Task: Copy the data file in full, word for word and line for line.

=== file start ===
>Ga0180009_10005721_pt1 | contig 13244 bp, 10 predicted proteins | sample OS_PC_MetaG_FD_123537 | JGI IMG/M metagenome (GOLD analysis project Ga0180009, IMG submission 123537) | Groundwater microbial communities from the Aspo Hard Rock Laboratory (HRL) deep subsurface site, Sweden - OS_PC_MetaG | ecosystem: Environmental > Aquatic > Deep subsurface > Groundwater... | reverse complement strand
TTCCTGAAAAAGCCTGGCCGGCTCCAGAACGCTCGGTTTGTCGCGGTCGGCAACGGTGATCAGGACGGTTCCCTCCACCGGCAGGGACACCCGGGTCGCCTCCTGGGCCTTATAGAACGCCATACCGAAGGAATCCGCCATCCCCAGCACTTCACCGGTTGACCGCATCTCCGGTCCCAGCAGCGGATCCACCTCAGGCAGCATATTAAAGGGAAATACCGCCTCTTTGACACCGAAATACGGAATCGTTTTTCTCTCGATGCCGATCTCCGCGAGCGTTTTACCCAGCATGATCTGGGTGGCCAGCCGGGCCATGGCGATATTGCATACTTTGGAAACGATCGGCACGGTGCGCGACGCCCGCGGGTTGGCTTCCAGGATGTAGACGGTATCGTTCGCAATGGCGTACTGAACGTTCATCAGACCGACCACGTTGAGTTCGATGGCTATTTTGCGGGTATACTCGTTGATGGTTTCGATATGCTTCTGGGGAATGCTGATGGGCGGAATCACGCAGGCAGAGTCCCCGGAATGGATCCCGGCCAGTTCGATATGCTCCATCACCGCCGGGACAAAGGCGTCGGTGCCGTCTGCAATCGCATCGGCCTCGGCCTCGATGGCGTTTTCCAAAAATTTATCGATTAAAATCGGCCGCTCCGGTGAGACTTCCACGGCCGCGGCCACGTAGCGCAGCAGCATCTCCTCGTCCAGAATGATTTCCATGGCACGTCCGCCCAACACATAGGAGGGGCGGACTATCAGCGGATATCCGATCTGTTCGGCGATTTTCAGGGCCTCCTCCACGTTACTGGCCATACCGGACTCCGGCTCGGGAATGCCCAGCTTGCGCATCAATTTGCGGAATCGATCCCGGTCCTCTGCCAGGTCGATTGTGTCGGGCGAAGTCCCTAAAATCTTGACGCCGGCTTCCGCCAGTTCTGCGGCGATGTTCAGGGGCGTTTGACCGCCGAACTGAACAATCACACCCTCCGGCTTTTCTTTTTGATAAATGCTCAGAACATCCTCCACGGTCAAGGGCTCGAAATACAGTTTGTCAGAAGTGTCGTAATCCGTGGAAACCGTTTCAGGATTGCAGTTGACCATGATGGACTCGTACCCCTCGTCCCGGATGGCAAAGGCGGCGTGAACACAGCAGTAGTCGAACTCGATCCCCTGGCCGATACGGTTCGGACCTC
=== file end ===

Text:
>Ga0180009_10005721_pt1 | contig 13244 bp, 10 predicted proteins | sample OS_PC_MetaG_FD_123537 | JGI IMG/M metagenome (GOLD analysis project Ga0180009, IMG submission 123537) | Groundwater microbial communities from the Aspo Hard Rock Laboratory (HRL) deep subsurface site, Sweden - OS_PC_MetaG | ecosystem: Environmental > Aquatic > Deep subsurface > Groundwater... | reverse complement strand
TTCCTGAAAAAGCCTGGCCGGCTCCAGAACGCTCGGTTTGTCGCGGTCGGCAACGGTGATCAGGACGGTTCCCTCCACCGGCAGGGACACCCGGGTCGCCTCCTGGGCCTTATAGAACGCCATACCGAAGGAATCCGCCATCCCCAGCACTTCACCGGTTGACCGCATCTCCGGTCCCAGCAGCGGATCCACCTCAGGCAGCATATTAAAGGGAAATACCGCCTCTTTGACACCGAAATACGGAATCGTTTTTCTCTCGATGCCGATCTCCGCGAGCGTTTTACCCAGCATGATCTGGGTGGCCAGCCGGGCCATGGCGATATTGCATACTTTGGAAACGATCGGCACGGTGCGCGACGCCCGCGGGTTGGCTTCCAGGATGTAGACGGTATCGTTCGCAATGGCGTACTGAACGTTCATCAGACCGACCACGTTGAGTTCGATGGCTATTTTGCGGGTATACTCGTTGATGGTTTCGATATGCTTCTGGGGAATGCTGATGGGCGGAATCACGCAGGCAGAGTCCCCGGAATGGATCCCGGCCAGTTCGATATGCTCCATCACCGCCGGGACAAAGGCGTCGGTGCCGTCTGCAATCGCATCGGCCTCGGCCTCGATGGCGTTTTCCAAAAATTTATCGATTAAAATCGGCCGCTCCGGTGAGACTTCCACGGCCGCGGCCACGTAGCGCAGCAGCATCTCCTCGTCCAGAATGATTTCCATGGCACGTCCGCCCAACACATAGGAGGGGCGGACTATCAGCGGATATCCGATCTGTTCGGCGATTTTCAGGGCCTCCTCCACGTTACTGGCCATACCGGACTCCGGCTCGGGAATGCCCAGCTTGCGCATCAATTTGCGGAATCGATCCCGGTCCTCTGCCAGGTCGATTGTGTCGGGCGAAGTCCCTAAAATCTTGACGCCGGCTTCCGCCAGTTCTGCGGCGATGTTCAGGGGCGTTTGACCGCCGAACTGAACAATCACACCCTCCGGCTTTTCTTTTTGATAAATGCTCAGAACATCCTCCACGGTCAAGGGCTCGAAATACAGTTTGTCAGAAGTGTCGTAATCCGTGGAAACCGTTTCAGGATTGCAGTTGACCATGATGGACTCGTACCCCTCGTCCCGGATGGCAAAGGCGGCGTGAACACAGCAGTAGTCGAACTCGATCCCCTGGCCGATACGGTTCGGACCTC